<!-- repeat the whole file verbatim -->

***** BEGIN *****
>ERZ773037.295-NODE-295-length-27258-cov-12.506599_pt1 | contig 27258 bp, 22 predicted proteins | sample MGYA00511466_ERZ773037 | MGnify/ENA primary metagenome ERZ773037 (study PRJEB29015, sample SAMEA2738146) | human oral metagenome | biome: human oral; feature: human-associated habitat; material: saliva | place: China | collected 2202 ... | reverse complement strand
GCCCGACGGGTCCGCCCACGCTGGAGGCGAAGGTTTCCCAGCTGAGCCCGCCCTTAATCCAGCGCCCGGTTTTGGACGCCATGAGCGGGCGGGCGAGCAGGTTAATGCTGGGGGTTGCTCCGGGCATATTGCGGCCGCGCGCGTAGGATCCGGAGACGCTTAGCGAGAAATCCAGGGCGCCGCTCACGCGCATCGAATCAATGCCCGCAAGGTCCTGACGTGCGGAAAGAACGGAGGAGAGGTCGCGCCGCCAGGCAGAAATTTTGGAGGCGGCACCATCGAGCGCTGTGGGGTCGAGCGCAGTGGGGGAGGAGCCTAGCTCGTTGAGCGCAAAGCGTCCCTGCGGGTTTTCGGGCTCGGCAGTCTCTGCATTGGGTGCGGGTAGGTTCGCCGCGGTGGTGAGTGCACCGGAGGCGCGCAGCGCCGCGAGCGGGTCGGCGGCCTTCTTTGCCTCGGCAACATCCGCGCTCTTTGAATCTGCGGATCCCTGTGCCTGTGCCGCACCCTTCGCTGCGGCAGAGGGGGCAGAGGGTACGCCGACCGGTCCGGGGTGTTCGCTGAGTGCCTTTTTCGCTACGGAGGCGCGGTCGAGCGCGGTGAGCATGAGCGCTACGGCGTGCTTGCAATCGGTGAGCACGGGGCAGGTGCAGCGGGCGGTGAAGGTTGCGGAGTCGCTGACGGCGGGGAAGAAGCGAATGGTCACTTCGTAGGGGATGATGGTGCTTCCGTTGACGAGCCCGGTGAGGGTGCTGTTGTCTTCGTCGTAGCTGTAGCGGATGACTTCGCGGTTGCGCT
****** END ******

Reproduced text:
>ERZ773037.295-NODE-295-length-27258-cov-12.506599_pt1 | contig 27258 bp, 22 predicted proteins | sample MGYA00511466_ERZ773037 | MGnify/ENA primary metagenome ERZ773037 (study PRJEB29015, sample SAMEA2738146) | human oral metagenome | biome: human oral; feature: human-associated habitat; material: saliva | place: China | collected 2202 ... | reverse complement strand
GCCCGACGGGTCCGCCCACGCTGGAGGCGAAGGTTTCCCAGCTGAGCCCGCCCTTAATCCAGCGCCCGGTTTTGGACGCCATGAGCGGGCGGGCGAGCAGGTTAATGCTGGGGGTTGCTCCGGGCATATTGCGGCCGCGCGCGTAGGATCCGGAGACGCTTAGCGAGAAATCCAGGGCGCCGCTCACGCGCATCGAATCAATGCCCGCAAGGTCCTGACGTGCGGAAAGAACGGAGGAGAGGTCGCGCCGCCAGGCAGAAATTTTGGAGGCGGCACCATCGAGCGCTGTGGGGTCGAGCGCAGTGGGGGAGGAGCCTAGCTCGTTGAGCGCAAAGCGTCCCTGCGGGTTTTCGGGCTCGGCAGTCTCTGCATTGGGTGCGGGTAGGTTCGCCGCGGTGGTGAGTGCACCGGAGGCGCGCAGCGCCGCGAGCGGGTCGGCGGCCTTCTTTGCCTCGGCAACATCCGCGCTCTTTGAATCTGCGGATCCCTGTGCCTGTGCCGCACCCTTCGCTGCGGCAGAGGGGGCAGAGGGTACGCCGACCGGTCCGGGGTGTTCGCTGAGTGCCTTTTTCGCTACGGAGGCGCGGTCGAGCGCGGTGAGCATGAGCGCTACGGCGTGCTTGCAATCGGTGAGCACGGGGCAGGTGCAGCGGGCGGTGAAGGTTGCGGAGTCGCTGACGGCGGGGAAGAAGCGAATGGTCACTTCGTAGGGGATGATGGTGCTTCCGTTGACGAGCCCGGTGAGGGTGCTGTTGTCTTCGTCGTAGCTGTAGCGGATGACTTCGCGGTTGCGCT